19.4 + 11.7                 13.4 + 11.1                    0.117

 

33.1 + 6.1                    31.1 + 5.3                      0.306

 

85                                  50                                    0.016^

 

67.7+ 17.1**  

 

NT   

 

 

29.0 + 4.3** 

 

            

HbA1c - Glycosylated Hemoglobin, DM- Diabetes Mellitus, duration), BMIBody Mass Index, NT- Not Tested. * T-test, or ^ χ2 test: comparing diabetic depression to diabetic, no depression subgroups; **T-test P = 0.38, ** P > 0.05 compared to diabetic depression subgroup.
as indicated. Comparisons were made by Student’s t-test for a continuous variable, or by Chi-square (χ2) test for dichotomous variables with a significance level, P=0.05. For a multiple test, however, the p-value was adjusted by the Bonferonni correction method, dividing it by the number of comparisons.
Results
Baseline characteristics in study participants
Diabetic depression patients did not differ significantly from diabetic patients without depression in the baseline mean age, body mass index, glycosylated hemoglobin or duration of diabetes [Table 1]. A significantly higher proportion of patients in the diabetic depression subgroup (P=0.016) were being treated with insulin at the baseline study examination [Table 1].
Association between diabetic depression and baseline microvascular complications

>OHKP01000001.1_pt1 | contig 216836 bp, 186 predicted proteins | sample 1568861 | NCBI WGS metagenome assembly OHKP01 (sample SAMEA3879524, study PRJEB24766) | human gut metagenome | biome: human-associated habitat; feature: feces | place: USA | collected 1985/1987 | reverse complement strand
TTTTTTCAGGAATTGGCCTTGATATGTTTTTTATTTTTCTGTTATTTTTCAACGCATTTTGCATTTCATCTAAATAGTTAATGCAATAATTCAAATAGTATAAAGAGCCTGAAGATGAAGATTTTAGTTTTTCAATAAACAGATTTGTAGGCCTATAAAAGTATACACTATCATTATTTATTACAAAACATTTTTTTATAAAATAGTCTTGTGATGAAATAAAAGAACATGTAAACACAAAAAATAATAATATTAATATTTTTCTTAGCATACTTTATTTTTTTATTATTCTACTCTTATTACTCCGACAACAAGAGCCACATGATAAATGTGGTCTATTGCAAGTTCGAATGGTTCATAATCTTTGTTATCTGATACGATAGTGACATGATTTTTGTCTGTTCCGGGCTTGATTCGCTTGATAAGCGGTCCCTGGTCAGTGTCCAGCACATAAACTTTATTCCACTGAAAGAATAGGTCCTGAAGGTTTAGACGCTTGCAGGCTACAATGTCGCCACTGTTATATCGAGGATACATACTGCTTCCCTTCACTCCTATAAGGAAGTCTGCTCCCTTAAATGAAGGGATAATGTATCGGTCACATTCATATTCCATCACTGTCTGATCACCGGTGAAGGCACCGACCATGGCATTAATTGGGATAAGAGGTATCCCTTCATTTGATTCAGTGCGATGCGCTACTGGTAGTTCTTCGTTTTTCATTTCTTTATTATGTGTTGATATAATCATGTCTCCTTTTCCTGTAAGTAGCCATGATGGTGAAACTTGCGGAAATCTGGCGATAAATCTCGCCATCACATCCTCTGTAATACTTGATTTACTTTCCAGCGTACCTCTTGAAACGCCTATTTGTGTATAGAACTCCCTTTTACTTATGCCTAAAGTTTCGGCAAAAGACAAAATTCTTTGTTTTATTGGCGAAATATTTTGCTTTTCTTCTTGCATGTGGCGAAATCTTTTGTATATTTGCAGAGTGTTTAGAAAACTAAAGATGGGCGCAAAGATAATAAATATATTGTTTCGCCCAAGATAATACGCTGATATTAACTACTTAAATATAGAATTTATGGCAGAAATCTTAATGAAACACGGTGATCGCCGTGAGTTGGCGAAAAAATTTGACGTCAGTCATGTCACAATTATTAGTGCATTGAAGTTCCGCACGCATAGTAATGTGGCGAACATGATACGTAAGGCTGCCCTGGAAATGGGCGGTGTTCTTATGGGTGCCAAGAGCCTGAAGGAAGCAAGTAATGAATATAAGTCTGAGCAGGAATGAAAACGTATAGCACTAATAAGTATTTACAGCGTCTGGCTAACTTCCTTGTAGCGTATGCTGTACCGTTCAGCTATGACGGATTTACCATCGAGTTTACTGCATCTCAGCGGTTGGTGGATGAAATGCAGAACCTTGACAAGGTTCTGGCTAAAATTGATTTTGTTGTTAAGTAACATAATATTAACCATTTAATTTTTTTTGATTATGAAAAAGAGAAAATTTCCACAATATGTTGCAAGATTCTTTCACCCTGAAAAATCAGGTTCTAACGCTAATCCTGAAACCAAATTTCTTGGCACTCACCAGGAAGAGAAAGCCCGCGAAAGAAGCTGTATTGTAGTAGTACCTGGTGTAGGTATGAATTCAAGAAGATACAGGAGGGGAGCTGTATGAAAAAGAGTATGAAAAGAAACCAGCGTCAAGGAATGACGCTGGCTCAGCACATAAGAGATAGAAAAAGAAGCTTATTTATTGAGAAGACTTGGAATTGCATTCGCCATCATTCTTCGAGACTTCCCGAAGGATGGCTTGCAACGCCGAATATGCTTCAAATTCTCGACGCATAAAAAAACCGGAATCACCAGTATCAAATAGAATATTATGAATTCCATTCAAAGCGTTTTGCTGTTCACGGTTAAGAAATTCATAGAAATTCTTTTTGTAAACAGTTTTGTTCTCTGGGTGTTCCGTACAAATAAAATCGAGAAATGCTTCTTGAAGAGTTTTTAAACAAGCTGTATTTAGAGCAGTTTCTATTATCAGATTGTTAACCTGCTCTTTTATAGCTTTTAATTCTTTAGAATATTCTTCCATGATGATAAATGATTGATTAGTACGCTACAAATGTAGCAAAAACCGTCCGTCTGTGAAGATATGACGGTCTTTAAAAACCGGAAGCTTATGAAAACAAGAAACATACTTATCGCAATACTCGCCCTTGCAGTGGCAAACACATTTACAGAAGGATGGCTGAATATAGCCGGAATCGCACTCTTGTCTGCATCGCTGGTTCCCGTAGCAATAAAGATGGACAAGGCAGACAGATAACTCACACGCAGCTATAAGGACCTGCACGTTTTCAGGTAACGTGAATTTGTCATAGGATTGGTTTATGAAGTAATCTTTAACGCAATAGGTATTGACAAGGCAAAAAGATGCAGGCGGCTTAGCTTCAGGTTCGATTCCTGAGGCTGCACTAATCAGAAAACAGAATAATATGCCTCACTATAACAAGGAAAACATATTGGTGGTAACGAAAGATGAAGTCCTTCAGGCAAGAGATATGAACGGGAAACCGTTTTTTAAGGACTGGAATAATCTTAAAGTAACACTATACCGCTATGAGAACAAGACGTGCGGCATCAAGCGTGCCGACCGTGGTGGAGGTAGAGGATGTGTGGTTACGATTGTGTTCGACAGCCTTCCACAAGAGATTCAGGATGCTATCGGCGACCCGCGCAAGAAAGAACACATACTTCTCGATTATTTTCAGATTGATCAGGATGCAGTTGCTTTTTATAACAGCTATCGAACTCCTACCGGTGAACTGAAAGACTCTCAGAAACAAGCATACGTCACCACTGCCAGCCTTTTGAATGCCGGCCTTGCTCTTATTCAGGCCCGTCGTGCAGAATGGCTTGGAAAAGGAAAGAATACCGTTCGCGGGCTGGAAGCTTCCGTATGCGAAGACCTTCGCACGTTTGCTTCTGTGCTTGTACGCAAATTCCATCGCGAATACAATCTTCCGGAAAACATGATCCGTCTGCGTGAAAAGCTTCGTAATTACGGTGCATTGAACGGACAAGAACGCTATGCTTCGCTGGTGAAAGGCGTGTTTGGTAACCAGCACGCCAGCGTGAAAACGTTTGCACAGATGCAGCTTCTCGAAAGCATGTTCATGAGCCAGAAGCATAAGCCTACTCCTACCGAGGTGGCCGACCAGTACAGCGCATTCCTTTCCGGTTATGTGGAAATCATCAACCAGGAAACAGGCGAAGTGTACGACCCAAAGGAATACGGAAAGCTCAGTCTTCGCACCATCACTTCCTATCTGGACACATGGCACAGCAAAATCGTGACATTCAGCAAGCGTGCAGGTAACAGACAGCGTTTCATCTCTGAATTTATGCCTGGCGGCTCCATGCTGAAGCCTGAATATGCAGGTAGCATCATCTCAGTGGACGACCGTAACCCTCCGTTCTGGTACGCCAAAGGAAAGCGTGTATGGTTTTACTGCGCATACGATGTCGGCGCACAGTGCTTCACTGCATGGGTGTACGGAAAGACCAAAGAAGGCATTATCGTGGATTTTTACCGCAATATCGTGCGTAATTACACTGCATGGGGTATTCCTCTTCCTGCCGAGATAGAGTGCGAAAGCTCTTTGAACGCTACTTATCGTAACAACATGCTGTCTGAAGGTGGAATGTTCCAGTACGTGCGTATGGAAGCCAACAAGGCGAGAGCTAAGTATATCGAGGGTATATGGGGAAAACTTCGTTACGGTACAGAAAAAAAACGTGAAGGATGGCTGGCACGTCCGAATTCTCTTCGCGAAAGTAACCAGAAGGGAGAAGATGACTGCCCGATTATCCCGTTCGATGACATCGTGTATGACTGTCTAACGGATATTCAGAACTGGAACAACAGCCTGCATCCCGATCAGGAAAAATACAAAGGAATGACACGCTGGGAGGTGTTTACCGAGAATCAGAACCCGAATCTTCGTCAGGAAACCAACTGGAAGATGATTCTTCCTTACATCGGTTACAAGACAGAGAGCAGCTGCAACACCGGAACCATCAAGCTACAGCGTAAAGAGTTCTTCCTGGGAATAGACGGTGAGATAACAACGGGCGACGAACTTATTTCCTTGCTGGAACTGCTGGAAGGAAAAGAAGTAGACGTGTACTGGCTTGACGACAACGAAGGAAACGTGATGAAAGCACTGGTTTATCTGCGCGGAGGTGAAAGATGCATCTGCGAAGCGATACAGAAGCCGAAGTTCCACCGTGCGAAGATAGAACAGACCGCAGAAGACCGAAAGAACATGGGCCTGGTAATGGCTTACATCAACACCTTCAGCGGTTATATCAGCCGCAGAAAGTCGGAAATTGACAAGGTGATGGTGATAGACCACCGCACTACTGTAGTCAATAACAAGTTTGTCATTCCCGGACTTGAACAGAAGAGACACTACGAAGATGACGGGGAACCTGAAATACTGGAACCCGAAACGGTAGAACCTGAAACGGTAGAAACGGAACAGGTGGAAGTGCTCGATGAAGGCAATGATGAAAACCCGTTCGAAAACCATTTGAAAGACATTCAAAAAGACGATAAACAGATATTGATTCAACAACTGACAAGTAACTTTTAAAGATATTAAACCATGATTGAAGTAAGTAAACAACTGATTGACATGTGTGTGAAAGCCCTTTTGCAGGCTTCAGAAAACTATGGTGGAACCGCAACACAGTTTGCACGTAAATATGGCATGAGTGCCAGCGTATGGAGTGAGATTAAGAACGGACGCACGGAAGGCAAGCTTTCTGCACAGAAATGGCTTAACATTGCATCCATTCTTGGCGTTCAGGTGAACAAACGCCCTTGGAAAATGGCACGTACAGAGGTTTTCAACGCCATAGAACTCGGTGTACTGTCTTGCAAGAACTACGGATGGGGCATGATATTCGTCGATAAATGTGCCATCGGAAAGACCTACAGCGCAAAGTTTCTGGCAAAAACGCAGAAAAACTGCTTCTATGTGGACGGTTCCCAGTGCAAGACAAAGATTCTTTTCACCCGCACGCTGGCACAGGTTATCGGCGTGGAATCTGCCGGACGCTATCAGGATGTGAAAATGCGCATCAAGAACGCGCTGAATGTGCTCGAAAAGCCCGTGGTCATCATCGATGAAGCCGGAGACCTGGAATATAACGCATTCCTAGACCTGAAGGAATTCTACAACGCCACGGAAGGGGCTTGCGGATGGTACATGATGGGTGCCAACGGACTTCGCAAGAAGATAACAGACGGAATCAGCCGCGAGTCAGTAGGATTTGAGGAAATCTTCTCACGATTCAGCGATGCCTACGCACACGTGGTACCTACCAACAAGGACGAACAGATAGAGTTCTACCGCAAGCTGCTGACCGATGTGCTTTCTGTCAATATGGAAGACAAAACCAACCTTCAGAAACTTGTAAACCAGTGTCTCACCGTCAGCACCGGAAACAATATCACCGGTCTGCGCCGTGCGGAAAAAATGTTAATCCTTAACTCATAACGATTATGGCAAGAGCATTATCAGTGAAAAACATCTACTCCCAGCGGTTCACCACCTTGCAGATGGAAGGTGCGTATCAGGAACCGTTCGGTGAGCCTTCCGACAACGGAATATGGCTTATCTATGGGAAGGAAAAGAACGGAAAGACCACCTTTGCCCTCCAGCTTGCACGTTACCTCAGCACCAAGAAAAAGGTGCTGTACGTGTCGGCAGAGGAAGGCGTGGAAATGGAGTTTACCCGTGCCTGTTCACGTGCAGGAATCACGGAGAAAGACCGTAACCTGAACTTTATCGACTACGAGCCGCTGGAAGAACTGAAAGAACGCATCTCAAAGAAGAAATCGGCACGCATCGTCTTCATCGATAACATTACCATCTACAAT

A significantly higher proportion of diabetic depression patients had baseline diabetic maculopathy (P=0.0098) or baseline nephropathy (P=0.018) compared to diabetes without depression [Table 2]. Diabetes depression vs. (no depression patient subgroups) did not differ significantly in the proportions with baseline inhibitory endothelial cell autoantibodies or low plasma FGF-2 concentration [Table 2].
Endothelial cell inhibitory activity in the protein A eluates of plasma: association with diabetic depression
Protein-A eluates (30 μg/mL) in diabetic depression patients caused significant (P=0.014) inhibition of EC survival compared to the protein-A eluates in diabetes without depression [Figure 1]. The diabetic depression protein A eluates (30 μg/mL) also caused significant (P=0.001) inhibition in EC survival compared to the protein A eluates from control, non-diabetic patients without depression [Figure 1].
Neurite outgrowth inhibition in protein A eluates of plasma: association with diabetic depression
Protein A eluates (30 μg/mL) in diabetic depression patients caused significant (P<0.001) inhibition of FGF-2 induced, PC12 neurite outgrowth compared to similar concentrations of the protein A eluates from diabetic or non-diabetic participants without depression [Figure 2a].
Table 2: Association between diabetic depression and co-morbid microvascular complications.

Risk Factor

                                      Diabetes

 

Depression          No Depression               P-Value*

 

   (N=20)                       (N=20)

No Diabetes

 

No Depression


(N=10)

 

ME, AMD (%)

 

Nephropathy (%)

 

Painful neur (%)

 

Inhib EC act (%)

 

Low FGF-2 (%) ^

 

     80                                 40                               0.0098

 

     50                                 15                               0.018

 

     70                                 40                               0.057

 

     75                                 65                               0.490

 

     88                                 65                               0.101

 

NT

 

NT   

 

NT

 

0** 

 

 86 (7)